1:27 p.m. January 18, 2013

The War Nerd: There's Something About Mali

A year ago most people didn’t even pretend to know where Mali was. The only way you’d know about it is if you were a connoisseur of coups and insanely high birth rates, like me.

But around a year ago, this weird thing happened: normal people, people with lives, started talking about Mali. In the third Presidential Debate, Romney, a guy so America-centric he thinks Jesus will show up in Missouri when the trumpet sounds, kept bringing up “Central Mali” like it was the 51st state. Of course, that was the same debate where Romney said that Syria was Iran’s gateway to the sea, so you couldn’t take him too seriously--but it was still the first debate in history where Mali even got a mention. And this Mali fad is still growing. Go to any news site now and half the headlines are about the “developing crisis” in Mali.

Now, everything that happens in the Sahara is supposedly “linked to the crisis in Mali.” So when a Saharan Jihadist splinter group grabbed one of BP’s giant natural-gas sites in Algeria a couple of days ago, everybody assumed they did it to pressure the French Army to stop fighting the Islamists in Mali.

This hostage drama is playing out while I’m writing this, so nothing’s for sure. The Algerian Army has gone in blastin’, like they usually do, and it’s fairly clear a lot of people are dead. It's safe to assume double-figures casualties before it's all over.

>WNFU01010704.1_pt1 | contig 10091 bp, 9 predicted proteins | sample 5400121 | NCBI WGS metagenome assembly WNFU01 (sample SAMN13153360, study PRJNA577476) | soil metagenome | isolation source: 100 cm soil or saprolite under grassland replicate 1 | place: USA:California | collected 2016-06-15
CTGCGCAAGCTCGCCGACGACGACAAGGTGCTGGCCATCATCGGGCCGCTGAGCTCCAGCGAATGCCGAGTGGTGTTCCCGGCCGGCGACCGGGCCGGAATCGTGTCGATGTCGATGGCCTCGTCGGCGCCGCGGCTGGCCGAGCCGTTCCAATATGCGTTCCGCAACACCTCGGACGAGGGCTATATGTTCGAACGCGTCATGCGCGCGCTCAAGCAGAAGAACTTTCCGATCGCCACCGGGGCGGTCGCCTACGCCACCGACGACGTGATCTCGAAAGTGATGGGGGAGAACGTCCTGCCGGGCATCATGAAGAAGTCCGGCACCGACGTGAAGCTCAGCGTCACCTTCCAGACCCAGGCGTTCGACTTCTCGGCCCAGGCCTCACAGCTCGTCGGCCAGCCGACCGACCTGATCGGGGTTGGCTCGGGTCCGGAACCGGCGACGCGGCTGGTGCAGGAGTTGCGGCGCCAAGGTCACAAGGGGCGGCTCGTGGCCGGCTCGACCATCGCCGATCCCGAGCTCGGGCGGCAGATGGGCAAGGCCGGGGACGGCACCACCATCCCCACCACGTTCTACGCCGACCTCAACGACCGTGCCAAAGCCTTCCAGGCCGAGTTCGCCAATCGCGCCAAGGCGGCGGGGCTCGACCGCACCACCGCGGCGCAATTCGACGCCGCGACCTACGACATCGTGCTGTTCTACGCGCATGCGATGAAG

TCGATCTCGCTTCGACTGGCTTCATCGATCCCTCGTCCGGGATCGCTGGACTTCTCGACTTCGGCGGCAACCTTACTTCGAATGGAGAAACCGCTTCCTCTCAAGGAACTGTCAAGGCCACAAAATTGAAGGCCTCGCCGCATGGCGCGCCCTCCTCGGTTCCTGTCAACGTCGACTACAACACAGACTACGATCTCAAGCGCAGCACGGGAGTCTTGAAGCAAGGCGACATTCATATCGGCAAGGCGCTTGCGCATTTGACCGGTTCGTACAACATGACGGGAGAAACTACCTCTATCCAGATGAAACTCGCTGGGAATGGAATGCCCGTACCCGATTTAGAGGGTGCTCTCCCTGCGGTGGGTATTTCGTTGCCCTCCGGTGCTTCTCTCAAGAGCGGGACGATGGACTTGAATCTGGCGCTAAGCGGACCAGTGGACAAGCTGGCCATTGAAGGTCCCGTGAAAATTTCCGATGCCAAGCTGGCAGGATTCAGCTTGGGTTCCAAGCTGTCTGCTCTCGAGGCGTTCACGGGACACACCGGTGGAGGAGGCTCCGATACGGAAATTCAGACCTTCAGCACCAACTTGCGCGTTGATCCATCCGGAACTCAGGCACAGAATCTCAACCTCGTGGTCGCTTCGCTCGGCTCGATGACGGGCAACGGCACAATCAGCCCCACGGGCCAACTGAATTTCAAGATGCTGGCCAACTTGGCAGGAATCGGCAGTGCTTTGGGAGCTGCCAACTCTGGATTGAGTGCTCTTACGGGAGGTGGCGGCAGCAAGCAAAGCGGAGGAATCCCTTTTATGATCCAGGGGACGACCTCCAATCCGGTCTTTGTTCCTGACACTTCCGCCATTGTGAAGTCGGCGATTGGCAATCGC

I had a little twinge when I first heard about it, because people online are going, “Why would anybody from America or the UK be crazy enough to work in a place like Algeria?” Well, I was in a Saudi town a few miles from the Yemen border last year, getting into the first truck that stopped to get to work every day, and I can tell you the first reason: money. Not that I made as much money as these BP techs get—anybody in the oil biz makes more than mere humans. But the money was better than what I could make in the USA, and I’m sure that's the same reason most of those infidels went to Algeria.

One of the survivors of the Army raid was this Belfast Catholic electrician named McFaul. A Belfast Catholic; that’s the typical background for Westerners who go to the Jihad Zone—no-hopers, people from the wrong side of a dead town. His mom,“Marie,” did an interview with Ulster TV that provides the comic relief to this bloody mess:

"He phoned me at 9 o'clock to say al Qaeda were holding him, kidnapped, and to contact the Irish government, for they wanted publicity. Nightmare, so it was. Never want to do it again. He'll not be back! He'll take a job here in Belfast like the rest of us!"

With a mom like that, you can see why her son went to the Sahara. Not to mention the fact that any “job in Belfast” he’s likely to get will pay maybe 15% of what he’s making in Algeria. See, the great thing about these Middle-Eastern jobs is that they cover your housing, your transport, your flights. And in a hardcore Arab/Muslim town, there’s nothing, absolutely nothing, to spend your money on. So you make a ton of cash and you get to keep all of it.